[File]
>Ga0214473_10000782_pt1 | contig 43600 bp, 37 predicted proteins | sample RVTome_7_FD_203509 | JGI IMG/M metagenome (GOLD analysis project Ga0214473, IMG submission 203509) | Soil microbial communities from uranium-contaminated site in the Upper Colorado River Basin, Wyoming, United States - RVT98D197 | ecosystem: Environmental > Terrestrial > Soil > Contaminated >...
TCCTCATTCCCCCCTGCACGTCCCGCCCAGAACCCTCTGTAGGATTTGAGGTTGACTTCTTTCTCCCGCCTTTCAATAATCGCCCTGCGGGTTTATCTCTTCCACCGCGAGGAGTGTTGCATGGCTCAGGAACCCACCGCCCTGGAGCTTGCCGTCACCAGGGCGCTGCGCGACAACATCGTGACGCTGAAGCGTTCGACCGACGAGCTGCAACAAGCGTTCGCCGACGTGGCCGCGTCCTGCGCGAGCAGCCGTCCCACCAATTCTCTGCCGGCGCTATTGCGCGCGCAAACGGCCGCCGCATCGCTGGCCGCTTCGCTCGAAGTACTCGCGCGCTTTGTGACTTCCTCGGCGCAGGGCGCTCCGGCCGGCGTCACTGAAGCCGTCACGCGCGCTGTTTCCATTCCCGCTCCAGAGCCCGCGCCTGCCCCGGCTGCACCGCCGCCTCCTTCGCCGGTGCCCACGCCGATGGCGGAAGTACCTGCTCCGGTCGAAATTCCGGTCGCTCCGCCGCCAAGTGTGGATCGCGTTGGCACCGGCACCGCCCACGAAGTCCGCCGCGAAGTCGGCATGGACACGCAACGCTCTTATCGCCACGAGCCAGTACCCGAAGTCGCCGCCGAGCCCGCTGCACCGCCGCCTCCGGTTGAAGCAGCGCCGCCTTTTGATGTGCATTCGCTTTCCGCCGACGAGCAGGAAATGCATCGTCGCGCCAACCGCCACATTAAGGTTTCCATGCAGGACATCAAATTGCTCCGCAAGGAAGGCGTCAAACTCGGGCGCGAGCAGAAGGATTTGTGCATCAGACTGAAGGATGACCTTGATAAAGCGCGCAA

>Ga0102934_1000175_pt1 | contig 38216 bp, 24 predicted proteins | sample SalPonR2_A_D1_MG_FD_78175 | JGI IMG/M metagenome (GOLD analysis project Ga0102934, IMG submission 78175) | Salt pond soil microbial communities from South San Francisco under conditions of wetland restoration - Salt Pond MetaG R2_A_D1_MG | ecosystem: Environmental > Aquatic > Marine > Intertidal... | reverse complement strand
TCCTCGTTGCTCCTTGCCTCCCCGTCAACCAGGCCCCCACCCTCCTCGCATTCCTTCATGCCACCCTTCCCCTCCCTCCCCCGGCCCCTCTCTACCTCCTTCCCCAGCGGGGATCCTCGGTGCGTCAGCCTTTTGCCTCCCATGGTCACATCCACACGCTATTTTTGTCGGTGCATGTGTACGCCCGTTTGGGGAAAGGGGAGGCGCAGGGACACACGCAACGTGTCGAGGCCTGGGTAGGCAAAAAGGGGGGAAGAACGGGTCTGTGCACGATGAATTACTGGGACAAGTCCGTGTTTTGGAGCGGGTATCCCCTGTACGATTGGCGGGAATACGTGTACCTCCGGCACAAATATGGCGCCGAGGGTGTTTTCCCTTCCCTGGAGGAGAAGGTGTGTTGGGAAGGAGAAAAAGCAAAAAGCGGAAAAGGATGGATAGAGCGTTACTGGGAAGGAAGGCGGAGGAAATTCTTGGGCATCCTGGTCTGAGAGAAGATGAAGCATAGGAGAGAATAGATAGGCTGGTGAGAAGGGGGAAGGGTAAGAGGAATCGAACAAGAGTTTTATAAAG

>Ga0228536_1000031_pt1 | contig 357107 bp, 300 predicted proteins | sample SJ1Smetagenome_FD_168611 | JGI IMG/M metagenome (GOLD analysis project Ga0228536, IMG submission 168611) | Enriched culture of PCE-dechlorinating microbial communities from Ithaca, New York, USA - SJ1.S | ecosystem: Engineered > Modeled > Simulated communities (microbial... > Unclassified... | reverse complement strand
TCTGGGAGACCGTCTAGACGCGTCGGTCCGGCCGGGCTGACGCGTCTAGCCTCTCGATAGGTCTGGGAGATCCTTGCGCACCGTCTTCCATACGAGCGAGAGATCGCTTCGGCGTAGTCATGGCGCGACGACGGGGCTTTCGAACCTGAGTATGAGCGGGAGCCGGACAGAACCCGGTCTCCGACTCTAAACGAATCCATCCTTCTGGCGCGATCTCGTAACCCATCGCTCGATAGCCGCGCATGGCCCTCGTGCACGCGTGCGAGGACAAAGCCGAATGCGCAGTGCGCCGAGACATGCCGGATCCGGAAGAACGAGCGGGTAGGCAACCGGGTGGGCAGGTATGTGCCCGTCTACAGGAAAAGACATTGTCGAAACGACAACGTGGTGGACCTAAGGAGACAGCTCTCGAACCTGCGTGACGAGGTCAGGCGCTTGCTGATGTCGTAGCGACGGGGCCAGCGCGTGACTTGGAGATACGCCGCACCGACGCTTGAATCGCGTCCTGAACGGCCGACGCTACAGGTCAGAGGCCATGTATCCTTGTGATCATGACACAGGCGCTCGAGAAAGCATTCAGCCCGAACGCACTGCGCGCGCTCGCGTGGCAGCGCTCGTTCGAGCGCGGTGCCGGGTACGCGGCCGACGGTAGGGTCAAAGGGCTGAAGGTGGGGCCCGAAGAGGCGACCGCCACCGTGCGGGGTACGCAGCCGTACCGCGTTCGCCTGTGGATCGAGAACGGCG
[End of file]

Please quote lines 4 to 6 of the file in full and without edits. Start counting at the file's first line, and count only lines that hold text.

TCCTCGTTGCTCCTTGCCTCCCCGTCAACCAGGCCCCCACCCTCCTCGCATTCCTTCATGCCACCCTTCCCCTCCCTCCCCCGGCCCCTCTCTACCTCCTTCCCCAGCGGGGATCCTCGGTGCGTCAGCCTTTTGCCTCCCATGGTCACATCCACACGCTATTTTTGTCGGTGCATGTGTACGCCCGTTTGGGGAAAGGGGAGGCGCAGGGACACACGCAACGTGTCGAGGCCTGGGTAGGCAAAAAGGGGGGAAGAACGGGTCTGTGCACGATGAATTACTGGGACAAGTCCGTGTTTTGGAGCGGGTATCCCCTGTACGATTGGCGGGAATACGTGTACCTCCGGCACAAATATGGCGCCGAGGGTGTTTTCCCTTCCCTGGAGGAGAAGGTGTGTTGGGAAGGAGAAAAAGCAAAAAGCGGAAAAGGATGGATAGAGCGTTACTGGGAAGGAAGGCGGAGGAAATTCTTGGGCATCCTGGTCTGAGAGAAGATGAAGCATAGGAGAGAATAGATAGGCTGGTGAGAAGGGGGAAGGGTAAGAGGAATCGAACAAGAGTTTTATAAAG

>Ga0228536_1000031_pt1 | contig 357107 bp, 300 predicted proteins | sample SJ1Smetagenome_FD_168611 | JGI IMG/M metagenome (GOLD analysis project Ga0228536, IMG submission 168611) | Enriched culture of PCE-dechlorinating microbial communities from Ithaca, New York, USA - SJ1.S | ecosystem: Engineered > Modeled > Simulated communities (microbial... > Unclassified... | reverse complement strand
TCTGGGAGACCGTCTAGACGCGTCGGTCCGGCCGGGCTGACGCGTCTAGCCTCTCGATAGGTCTGGGAGATCCTTGCGCACCGTCTTCCATACGAGCGAGAGATCGCTTCGGCGTAGTCATGGCGCGACGACGGGGCTTTCGAACCTGAGTATGAGCGGGAGCCGGACAGAACCCGGTCTCCGACTCTAAACGAATCCATCCTTCTGGCGCGATCTCGTAACCCATCGCTCGATAGCCGCGCATGGCCCTCGTGCACGCGTGCGAGGACAAAGCCGAATGCGCAGTGCGCCGAGACATGCCGGATCCGGAAGAACGAGCGGGTAGGCAACCGGGTGGGCAGGTATGTGCCCGTCTACAGGAAAAGACATTGTCGAAACGACAACGTGGTGGACCTAAGGAGACAGCTCTCGAACCTGCGTGACGAGGTCAGGCGCTTGCTGATGTCGTAGCGACGGGGCCAGCGCGTGACTTGGAGATACGCCGCACCGACGCTTGAATCGCGTCCTGAACGGCCGACGCTACAGGTCAGAGGCCATGTATCCTTGTGATCATGACACAGGCGCTCGAGAAAGCATTCAGCCCGAACGCACTGCGCGCGCTCGCGTGGCAGCGCTCGTTCGAGCGCGGTGCCGGGTACGCGGCCGACGGTAGGGTCAAAGGGCTGAAGGTGGGGCCCGAAGAGGCGACCGCCACCGTGCGGGGTACGCAGCCGTACCGCGTTCGCCTGTGGATCGAGAACGGCG